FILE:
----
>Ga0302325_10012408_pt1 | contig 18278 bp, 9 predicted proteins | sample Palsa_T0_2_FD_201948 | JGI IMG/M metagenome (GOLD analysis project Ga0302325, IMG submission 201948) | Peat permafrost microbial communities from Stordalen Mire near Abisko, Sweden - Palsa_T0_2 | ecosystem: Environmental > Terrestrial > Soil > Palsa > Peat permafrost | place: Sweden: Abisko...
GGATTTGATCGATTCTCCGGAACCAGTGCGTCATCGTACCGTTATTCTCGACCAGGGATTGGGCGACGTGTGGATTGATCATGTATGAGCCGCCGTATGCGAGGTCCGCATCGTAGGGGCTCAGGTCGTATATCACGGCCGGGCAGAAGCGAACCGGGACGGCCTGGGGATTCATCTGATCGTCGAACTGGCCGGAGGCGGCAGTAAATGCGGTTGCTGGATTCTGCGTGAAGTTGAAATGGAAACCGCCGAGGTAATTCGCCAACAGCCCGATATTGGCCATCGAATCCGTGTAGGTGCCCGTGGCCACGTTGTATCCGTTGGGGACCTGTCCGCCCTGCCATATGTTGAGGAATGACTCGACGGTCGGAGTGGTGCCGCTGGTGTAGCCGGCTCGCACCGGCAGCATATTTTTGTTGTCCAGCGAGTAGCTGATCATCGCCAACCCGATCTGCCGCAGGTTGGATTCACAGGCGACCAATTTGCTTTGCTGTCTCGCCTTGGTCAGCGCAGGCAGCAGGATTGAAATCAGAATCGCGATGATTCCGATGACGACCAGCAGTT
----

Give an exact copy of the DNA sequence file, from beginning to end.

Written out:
>Ga0302325_10012408_pt1 | contig 18278 bp, 9 predicted proteins | sample Palsa_T0_2_FD_201948 | JGI IMG/M metagenome (GOLD analysis project Ga0302325, IMG submission 201948) | Peat permafrost microbial communities from Stordalen Mire near Abisko, Sweden - Palsa_T0_2 | ecosystem: Environmental > Terrestrial > Soil > Palsa > Peat permafrost | place: Sweden: Abisko...
GGATTTGATCGATTCTCCGGAACCAGTGCGTCATCGTACCGTTATTCTCGACCAGGGATTGGGCGACGTGTGGATTGATCATGTATGAGCCGCCGTATGCGAGGTCCGCATCGTAGGGGCTCAGGTCGTATATCACGGCCGGGCAGAAGCGAACCGGGACGGCCTGGGGATTCATCTGATCGTCGAACTGGCCGGAGGCGGCAGTAAATGCGGTTGCTGGATTCTGCGTGAAGTTGAAATGGAAACCGCCGAGGTAATTCGCCAACAGCCCGATATTGGCCATCGAATCCGTGTAGGTGCCCGTGGCCACGTTGTATCCGTTGGGGACCTGTCCGCCCTGCCATATGTTGAGGAATGACTCGACGGTCGGAGTGGTGCCGCTGGTGTAGCCGGCTCGCACCGGCAGCATATTTTTGTTGTCCAGCGAGTAGCTGATCATCGCCAACCCGATCTGCCGCAGGTTGGATTCACAGGCGACCAATTTGCTTTGCTGTCTCGCCTTGGTCAGCGCAGGCAGCAGGATTGAAATCAGAATCGCGATGATTCCGATGACGACCAGCAGTT